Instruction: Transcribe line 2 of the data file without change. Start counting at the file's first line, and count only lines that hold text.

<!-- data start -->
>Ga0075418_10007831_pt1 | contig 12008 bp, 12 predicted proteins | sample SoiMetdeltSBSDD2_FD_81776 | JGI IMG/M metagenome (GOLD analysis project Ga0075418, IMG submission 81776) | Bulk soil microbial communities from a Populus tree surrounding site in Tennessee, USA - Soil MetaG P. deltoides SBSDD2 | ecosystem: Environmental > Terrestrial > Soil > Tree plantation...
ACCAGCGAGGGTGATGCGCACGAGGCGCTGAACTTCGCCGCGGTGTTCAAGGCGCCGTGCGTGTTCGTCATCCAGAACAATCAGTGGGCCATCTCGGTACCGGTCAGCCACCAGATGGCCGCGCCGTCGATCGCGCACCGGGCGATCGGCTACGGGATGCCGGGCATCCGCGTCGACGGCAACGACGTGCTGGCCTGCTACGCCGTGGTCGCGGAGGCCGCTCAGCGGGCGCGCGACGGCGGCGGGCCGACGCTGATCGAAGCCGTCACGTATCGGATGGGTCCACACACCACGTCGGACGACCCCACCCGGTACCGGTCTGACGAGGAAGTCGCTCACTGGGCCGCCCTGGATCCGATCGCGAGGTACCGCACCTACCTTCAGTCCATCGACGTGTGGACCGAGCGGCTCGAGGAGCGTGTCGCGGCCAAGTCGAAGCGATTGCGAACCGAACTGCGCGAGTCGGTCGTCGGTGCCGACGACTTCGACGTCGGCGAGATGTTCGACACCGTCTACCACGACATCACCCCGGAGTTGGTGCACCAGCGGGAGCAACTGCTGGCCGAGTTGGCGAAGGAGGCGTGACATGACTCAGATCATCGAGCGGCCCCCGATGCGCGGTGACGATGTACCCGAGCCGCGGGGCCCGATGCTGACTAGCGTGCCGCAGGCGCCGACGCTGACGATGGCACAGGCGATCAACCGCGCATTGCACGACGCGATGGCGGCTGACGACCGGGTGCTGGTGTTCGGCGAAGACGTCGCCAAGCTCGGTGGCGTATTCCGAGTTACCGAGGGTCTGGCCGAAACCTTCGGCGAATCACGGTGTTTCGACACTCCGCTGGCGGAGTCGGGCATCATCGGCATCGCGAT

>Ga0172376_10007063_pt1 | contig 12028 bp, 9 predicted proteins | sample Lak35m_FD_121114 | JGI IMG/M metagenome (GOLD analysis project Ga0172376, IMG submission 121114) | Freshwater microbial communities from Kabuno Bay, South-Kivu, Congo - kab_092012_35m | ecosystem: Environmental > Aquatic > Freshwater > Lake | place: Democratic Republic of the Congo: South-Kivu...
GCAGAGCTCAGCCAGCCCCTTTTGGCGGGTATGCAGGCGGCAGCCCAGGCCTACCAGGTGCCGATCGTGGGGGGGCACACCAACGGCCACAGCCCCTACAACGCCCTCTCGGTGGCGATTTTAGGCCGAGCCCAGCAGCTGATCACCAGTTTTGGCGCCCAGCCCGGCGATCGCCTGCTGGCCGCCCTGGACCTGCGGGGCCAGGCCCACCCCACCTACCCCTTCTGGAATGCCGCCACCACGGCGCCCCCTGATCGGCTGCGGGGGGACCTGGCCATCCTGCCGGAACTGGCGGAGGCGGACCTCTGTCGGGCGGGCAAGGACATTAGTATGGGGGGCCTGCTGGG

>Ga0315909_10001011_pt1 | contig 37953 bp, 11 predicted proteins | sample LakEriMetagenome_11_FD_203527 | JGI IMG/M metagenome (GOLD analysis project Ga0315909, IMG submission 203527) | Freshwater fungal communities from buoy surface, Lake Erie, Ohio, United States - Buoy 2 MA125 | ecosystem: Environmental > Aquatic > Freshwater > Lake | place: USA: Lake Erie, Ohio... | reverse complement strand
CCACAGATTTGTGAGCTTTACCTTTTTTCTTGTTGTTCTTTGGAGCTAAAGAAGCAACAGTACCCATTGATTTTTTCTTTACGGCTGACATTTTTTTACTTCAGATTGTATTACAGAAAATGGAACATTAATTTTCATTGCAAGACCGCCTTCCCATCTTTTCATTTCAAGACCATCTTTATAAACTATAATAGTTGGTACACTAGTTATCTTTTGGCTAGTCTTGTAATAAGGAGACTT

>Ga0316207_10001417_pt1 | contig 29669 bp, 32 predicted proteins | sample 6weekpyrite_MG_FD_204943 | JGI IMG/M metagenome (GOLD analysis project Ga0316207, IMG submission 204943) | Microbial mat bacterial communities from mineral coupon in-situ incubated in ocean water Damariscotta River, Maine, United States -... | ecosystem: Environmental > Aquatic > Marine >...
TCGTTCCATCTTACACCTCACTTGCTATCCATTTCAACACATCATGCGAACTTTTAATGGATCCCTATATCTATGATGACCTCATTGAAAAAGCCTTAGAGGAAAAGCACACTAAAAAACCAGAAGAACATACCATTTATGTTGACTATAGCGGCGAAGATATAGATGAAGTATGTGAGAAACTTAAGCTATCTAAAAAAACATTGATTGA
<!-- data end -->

ACCAGCGAGGGTGATGCGCACGAGGCGCTGAACTTCGCCGCGGTGTTCAAGGCGCCGTGCGTGTTCGTCATCCAGAACAATCAGTGGGCCATCTCGGTACCGGTCAGCCACCAGATGGCCGCGCCGTCGATCGCGCACCGGGCGATCGGCTACGGGATGCCGGGCATCCGCGTCGACGGCAACGACGTGCTGGCCTGCTACGCCGTGGTCGCGGAGGCCGCTCAGCGGGCGCGCGACGGCGGCGGGCCGACGCTGATCGAAGCCGTCACGTATCGGATGGGTCCACACACCACGTCGGACGACCCCACCCGGTACCGGTCTGACGAGGAAGTCGCTCACTGGGCCGCCCTGGATCCGATCGCGAGGTACCGCACCTACCTTCAGTCCATCGACGTGTGGACCGAGCGGCTCGAGGAGCGTGTCGCGGCCAAGTCGAAGCGATTGCGAACCGAACTGCGCGAGTCGGTCGTCGGTGCCGACGACTTCGACGTCGGCGAGATGTTCGACACCGTCTACCACGACATCACCCCGGAGTTGGTGCACCAGCGGGAGCAACTGCTGGCCGAGTTGGCGAAGGAGGCGTGACATGACTCAGATCATCGAGCGGCCCCCGATGCGCGGTGACGATGTACCCGAGCCGCGGGGCCCGATGCTGACTAGCGTGCCGCAGGCGCCGACGCTGACGATGGCACAGGCGATCAACCGCGCATTGCACGACGCGATGGCGGCTGACGACCGGGTGCTGGTGTTCGGCGAAGACGTCGCCAAGCTCGGTGGCGTATTCCGAGTTACCGAGGGTCTGGCCGAAACCTTCGGCGAATCACGGTGTTTCGACACTCCGCTGGCGGAGTCGGGCATCATCGGCATCGCGAT